Wetlands are areas where there is water present for an extended period of time that has a significant influence on the plants, soil composition and wildlife that is present. They are present in a variety of landscape settings including low areas adjacent to waterbodies, isolated depressions filled with surface runoff, places with groundwater discharge and more. They are characterized by the vegetation type, for example, a swamp containing mainly red-maple would be considered a red-maple swamp.

Soils within a wetland are called hydric soils. The Web Soil Survey is a good tool to see if there may be hydric soils in an area.

   There are countless species of plants and animals that depend on wetlands to survive. Species of migratory birds utilize wetlands in fly zones to rest and eat. Many also raise their young in and around wetlands. Wetlands are also crucial for amphibian populations. Vernal pools (a type of wetland) are breeding grounds for many amphibian species. Vernal pools are great because they aren’t permanent waterbodies, being wet in spring and dried up in summer. Therefore, fish cannot establish in them, meaning there are less predators of the newly hatched frogs and salamanders.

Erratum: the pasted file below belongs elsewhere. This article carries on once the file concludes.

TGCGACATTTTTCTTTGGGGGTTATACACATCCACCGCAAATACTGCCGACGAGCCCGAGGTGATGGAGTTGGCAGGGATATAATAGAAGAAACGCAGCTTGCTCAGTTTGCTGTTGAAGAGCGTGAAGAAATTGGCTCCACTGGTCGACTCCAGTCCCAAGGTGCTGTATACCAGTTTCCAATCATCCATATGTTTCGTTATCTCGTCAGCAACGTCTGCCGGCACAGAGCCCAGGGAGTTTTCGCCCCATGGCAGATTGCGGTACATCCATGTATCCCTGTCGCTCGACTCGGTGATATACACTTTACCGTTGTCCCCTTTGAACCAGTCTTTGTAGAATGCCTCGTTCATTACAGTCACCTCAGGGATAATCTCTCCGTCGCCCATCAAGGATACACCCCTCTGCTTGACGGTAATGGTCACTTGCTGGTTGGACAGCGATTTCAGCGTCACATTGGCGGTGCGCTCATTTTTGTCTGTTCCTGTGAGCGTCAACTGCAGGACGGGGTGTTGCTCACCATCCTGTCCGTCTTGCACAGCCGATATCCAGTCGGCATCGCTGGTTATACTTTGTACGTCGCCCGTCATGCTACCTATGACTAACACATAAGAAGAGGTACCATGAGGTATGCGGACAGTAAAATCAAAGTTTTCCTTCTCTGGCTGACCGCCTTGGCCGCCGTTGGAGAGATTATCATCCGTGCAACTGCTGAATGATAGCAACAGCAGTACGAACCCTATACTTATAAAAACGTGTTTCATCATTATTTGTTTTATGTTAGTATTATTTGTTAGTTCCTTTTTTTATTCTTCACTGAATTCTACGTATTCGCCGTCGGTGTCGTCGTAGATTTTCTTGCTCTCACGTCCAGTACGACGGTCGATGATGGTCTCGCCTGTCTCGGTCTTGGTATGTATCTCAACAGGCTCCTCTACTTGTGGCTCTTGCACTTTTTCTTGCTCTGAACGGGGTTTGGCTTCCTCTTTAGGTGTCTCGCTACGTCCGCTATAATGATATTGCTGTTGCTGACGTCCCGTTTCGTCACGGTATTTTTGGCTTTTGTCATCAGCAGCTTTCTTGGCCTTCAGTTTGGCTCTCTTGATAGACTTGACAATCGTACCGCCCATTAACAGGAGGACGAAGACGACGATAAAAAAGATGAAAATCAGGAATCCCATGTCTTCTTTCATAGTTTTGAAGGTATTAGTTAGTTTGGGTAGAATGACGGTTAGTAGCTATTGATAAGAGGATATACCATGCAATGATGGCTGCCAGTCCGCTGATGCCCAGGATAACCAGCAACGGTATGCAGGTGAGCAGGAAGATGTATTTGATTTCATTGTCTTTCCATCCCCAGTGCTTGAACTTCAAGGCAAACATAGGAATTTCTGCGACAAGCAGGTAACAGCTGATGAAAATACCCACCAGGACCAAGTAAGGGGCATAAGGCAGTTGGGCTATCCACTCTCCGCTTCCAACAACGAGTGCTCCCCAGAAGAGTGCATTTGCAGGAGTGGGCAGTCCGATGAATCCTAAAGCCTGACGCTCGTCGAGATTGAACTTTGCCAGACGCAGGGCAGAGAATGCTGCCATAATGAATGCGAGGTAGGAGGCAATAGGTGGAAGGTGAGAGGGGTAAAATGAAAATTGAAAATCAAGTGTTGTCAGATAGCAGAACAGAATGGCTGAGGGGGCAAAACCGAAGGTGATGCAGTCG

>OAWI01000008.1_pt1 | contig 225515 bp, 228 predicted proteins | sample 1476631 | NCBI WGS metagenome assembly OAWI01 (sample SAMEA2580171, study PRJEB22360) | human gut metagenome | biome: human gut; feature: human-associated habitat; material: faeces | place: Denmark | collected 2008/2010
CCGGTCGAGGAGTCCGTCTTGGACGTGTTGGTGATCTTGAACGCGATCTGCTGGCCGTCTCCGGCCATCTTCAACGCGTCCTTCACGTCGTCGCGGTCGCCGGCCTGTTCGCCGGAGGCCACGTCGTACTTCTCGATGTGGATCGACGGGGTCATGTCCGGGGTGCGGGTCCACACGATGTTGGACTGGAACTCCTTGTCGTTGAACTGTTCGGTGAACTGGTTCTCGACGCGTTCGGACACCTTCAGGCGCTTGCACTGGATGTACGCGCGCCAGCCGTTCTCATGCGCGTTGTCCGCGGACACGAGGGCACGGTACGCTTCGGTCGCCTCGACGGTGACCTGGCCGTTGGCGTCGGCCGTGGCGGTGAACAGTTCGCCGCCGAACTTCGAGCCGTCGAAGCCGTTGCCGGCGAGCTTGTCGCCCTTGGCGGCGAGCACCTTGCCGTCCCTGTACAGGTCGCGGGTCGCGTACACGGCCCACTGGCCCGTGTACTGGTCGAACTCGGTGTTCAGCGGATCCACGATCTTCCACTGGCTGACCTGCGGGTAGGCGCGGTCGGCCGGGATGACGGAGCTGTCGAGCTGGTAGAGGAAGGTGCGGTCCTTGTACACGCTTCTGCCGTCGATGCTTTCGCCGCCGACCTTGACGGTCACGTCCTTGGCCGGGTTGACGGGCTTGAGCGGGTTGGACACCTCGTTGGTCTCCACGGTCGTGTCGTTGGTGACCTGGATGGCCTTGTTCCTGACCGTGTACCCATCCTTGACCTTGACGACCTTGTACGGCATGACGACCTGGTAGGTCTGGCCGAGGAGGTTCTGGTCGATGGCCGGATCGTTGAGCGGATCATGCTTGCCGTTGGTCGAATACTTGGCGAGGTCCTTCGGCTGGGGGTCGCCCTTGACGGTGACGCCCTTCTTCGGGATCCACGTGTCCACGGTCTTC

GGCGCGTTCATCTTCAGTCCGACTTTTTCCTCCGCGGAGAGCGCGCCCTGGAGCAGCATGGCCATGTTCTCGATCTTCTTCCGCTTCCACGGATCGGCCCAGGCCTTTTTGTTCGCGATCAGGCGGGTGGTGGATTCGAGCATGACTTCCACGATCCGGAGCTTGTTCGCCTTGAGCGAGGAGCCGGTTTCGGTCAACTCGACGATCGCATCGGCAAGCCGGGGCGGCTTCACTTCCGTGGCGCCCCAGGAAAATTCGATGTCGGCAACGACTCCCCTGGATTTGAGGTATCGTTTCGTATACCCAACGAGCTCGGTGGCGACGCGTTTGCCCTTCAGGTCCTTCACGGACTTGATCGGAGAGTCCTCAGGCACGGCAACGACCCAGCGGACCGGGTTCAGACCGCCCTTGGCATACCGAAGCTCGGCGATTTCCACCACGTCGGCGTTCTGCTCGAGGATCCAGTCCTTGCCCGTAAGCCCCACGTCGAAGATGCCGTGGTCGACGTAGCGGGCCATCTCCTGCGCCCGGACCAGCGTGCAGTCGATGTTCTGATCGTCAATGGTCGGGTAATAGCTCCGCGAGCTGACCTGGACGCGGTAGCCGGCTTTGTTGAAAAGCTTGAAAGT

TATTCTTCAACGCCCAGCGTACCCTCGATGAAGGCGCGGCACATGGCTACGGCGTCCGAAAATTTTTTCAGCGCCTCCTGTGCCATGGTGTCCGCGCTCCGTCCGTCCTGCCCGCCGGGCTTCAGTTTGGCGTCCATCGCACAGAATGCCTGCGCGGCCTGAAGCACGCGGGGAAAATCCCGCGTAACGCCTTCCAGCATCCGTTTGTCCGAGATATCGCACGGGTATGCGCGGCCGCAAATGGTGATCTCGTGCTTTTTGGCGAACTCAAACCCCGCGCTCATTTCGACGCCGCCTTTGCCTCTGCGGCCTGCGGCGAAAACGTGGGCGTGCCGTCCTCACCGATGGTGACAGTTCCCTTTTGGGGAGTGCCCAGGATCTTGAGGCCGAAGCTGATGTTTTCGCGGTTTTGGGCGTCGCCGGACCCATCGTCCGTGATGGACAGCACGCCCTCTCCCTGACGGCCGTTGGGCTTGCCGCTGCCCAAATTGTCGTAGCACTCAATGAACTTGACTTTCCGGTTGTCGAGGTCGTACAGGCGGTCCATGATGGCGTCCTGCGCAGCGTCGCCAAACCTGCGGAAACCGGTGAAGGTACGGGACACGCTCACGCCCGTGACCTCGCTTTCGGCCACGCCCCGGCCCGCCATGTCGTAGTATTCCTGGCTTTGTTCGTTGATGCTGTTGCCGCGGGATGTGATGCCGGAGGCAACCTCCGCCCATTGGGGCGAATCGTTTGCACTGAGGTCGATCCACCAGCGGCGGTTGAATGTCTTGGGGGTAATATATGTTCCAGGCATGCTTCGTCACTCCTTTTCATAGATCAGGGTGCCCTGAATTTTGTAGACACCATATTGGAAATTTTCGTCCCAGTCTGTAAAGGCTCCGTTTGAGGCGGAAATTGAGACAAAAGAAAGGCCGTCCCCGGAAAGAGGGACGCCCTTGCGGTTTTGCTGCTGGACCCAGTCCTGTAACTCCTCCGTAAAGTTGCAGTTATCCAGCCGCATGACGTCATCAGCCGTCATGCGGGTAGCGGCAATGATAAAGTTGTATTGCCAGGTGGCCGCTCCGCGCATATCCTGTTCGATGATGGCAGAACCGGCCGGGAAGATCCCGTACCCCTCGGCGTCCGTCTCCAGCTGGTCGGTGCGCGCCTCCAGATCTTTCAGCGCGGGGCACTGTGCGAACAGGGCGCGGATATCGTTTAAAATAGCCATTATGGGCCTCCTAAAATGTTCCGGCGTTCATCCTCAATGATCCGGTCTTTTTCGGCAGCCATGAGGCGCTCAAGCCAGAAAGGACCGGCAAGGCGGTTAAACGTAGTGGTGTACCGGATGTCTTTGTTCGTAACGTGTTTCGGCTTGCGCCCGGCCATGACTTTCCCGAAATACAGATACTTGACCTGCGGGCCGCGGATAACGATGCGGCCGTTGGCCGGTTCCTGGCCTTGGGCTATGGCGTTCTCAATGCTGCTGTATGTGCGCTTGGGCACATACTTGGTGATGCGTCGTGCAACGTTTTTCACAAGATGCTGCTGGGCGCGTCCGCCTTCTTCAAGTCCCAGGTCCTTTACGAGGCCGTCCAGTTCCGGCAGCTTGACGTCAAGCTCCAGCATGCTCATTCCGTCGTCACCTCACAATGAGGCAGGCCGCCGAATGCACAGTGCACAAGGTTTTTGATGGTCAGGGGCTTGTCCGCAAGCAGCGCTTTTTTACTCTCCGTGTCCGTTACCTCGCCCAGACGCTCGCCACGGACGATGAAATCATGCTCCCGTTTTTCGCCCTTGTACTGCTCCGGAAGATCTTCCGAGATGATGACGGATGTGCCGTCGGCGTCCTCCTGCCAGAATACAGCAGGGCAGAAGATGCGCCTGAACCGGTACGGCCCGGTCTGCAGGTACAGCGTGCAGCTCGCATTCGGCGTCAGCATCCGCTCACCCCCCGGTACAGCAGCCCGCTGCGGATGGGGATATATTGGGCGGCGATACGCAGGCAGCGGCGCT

Wetlands are an amazing natural resource that haven’t always been valued throughout history. In the past, people have looked at wetlands as wastelands and have been degraded them by filling, dredging and draining then for development and agricultural purposes. Because of past actions, it is estimated that throughout the lower 48 states, over 50 percent of our original wetlands have been lost.

Today, wetlands are recognized as an important natural resource and are federally regulated. In New York, regulations are more strict to protect our wetlands. Wetlands are protected because of their many values such as water quality. Wetland vegetation removes excess nutrients and pollution from the water through evapotransporation. The vegetation also traps sediments and keeps them from flowing in nearby waterbodies. Wetlands also help store water during floods. In a flood event, wetlands hold water and release it slowly, this decreases damage to property and decreases the potential for erosion.

If you are looking to start a project in an area where a wetland may be present, contact the New York State Department of Conservation or the U.S. Army Corps of Engineers.


Check Out These Resources For More Information on Wetlands & Where to Find Them in New York or Throughout the United States



New York State Department of Environmental Conservation
New York State Department of Environmental Conservation Wetland Mapper
National Wetlands Inventory